The Great Debate: Which Steamship was First to Cross the Atlantic?

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Frank L. McGuire Maritime Library

Writers of maritime history sometimes mention the S.S. Savannah as the first ship to cross the Atlantic using steam power, but for some reason her achievement in 1819 under Captain Moses Rogers is not as well known as such famous American achievements as Robert Fulton's first commercially successful steamboat (1807), completion of the transcontinental railroad (1869), or Charles Lindbergh’s solo flight to Paris (1927.)

It has been argued that because Savannah used her engine for only a fraction of the 27-day crossing, she doesn’t deserve special recognition. But as maritime historian Frank O. Braynard points out in his book, "The fact that she did use her sails a great part of the time was quite natural. The first eighty steamships of the Cunard Line, founded two decades after the Savannah, all had and used sails."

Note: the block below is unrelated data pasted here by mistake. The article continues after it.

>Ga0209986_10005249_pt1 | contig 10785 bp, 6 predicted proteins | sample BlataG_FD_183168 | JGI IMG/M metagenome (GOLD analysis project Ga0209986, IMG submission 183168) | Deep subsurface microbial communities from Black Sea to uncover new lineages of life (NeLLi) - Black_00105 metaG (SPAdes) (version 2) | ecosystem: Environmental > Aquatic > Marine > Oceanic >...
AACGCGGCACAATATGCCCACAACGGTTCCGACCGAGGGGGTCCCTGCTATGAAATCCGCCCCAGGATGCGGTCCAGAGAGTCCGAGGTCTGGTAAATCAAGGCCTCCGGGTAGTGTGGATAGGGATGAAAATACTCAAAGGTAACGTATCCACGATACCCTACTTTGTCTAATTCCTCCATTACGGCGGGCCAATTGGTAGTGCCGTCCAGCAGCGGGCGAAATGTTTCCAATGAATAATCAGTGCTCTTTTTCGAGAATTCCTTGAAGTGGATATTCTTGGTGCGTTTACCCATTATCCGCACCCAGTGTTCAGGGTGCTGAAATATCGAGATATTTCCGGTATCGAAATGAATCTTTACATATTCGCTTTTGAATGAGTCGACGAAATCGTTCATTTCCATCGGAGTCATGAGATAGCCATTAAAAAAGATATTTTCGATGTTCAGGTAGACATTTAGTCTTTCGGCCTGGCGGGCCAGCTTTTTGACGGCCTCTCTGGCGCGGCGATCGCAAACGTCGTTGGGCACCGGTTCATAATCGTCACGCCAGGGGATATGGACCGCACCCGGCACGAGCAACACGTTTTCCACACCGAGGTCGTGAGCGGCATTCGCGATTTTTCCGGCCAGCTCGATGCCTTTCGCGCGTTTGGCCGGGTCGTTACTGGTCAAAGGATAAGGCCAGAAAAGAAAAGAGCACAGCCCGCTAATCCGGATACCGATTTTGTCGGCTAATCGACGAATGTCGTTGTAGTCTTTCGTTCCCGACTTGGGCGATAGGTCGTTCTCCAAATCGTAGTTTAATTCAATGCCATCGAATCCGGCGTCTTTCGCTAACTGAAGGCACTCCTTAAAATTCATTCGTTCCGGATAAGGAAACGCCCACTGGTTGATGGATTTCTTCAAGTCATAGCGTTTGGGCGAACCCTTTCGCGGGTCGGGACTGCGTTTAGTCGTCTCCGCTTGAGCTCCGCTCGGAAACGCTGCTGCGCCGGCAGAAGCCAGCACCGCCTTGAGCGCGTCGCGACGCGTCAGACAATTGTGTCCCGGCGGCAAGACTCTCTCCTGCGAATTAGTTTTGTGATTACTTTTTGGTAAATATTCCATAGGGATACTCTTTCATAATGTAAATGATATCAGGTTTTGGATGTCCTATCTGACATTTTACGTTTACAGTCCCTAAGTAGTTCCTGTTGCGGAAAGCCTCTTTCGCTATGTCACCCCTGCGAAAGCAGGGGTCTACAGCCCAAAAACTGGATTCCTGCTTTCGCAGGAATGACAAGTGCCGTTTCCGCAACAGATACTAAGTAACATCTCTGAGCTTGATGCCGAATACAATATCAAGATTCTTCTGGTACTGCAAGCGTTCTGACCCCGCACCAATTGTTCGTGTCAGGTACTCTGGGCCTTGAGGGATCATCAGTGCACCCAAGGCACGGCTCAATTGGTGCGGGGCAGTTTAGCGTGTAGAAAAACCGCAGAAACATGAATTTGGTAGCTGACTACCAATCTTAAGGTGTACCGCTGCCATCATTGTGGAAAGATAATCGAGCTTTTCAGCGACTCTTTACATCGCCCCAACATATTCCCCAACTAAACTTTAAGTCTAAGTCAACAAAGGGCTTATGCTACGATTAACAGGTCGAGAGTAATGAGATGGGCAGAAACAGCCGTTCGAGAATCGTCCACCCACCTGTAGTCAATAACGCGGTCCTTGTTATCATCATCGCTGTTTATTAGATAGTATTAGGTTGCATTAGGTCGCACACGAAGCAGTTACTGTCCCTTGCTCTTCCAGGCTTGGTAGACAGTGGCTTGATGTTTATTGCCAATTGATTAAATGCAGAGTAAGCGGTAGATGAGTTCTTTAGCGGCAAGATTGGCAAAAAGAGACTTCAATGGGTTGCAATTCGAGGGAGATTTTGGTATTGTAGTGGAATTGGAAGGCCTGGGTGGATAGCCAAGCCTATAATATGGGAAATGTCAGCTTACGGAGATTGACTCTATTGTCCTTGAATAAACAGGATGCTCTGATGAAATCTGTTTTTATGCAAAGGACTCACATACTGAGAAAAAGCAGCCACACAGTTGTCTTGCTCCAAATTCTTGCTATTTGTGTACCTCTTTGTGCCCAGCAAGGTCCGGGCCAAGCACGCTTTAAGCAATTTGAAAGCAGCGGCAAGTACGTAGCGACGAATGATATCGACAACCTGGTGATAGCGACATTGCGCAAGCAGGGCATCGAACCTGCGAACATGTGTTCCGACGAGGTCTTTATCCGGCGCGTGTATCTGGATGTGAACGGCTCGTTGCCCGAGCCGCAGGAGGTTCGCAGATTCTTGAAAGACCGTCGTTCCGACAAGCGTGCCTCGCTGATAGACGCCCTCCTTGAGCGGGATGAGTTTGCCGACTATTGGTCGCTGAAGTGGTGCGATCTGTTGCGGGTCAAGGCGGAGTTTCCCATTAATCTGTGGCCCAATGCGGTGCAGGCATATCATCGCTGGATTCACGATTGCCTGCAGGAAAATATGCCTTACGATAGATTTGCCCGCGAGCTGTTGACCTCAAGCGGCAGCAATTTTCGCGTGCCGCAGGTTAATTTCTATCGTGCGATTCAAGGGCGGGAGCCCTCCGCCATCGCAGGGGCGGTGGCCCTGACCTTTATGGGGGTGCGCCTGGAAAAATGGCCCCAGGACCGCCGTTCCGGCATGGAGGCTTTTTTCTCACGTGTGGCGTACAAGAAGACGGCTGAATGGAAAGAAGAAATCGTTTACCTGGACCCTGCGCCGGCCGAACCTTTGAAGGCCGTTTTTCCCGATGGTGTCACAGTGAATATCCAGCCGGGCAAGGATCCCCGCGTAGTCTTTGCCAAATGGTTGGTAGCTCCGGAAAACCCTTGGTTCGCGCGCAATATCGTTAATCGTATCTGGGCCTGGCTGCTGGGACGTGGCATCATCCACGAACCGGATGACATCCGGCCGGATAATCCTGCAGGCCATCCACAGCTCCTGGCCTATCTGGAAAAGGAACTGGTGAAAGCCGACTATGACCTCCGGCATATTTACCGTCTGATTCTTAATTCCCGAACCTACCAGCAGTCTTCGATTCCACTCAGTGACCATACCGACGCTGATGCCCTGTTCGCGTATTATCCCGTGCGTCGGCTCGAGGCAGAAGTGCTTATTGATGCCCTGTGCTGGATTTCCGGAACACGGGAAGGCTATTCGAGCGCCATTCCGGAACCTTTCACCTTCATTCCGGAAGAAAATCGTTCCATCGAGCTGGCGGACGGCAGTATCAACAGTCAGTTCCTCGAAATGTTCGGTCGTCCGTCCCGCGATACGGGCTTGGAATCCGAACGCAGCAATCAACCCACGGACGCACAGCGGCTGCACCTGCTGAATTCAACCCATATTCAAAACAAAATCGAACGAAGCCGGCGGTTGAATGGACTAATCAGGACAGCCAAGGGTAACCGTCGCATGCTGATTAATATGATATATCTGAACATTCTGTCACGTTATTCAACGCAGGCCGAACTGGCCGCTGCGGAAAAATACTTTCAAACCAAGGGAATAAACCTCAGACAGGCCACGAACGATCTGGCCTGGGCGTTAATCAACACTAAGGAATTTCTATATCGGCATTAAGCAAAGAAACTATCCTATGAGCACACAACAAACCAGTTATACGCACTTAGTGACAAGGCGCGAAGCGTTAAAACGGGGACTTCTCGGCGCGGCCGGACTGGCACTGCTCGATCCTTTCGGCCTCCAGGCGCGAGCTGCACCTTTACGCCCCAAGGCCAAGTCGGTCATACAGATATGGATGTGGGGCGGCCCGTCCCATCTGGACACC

To the British Sirius goes the title of first crossing under continuous steam power, in 1838, but there is no question that Savannah’s crossing, nineteen years before, was the first in which steam power was used. Her doughty little engine, linked to paddlewheels, was fired up at sea when needed and, far more visibly, during demonstrations Capt. Rogers conducted off Liverpool, Stockholm, and St. Petersburg witnessed by observers on the shore as well as the guests invited aboard to see the ship's engine and paddlewheels close up.

Tom Garrett, a former New Londoner now working as a journalist in Arizona, has long championed the cause of the Savannah among the other early steamships: 

"The only honest way to view the matter, I feel, is to give each ship credit for what it did. There is no doubt that the Savannah made the first ocean voyage using steam power in any way, shape, or manner. Doing it proved the viability of the steam engine for powering ships at sea.  It also clearly demonstrated to anyone who asked to see it (particularly the Swedes and the Russians) that steam could propel ships when the winds were "contrary," as Benjamin Franklin so often put it in his 1726 Journal of Occurrences."

Others credited with "first steam-powered crossing" are the Curacao, a Dutch vessel that sailed from Holland to Surinam in 1827; and the Royal William, a Canadian ship that crossed to England in 1833 almost entirely with steam power.

The Great Debate: Which Steamship was First to Cross the Atlantic?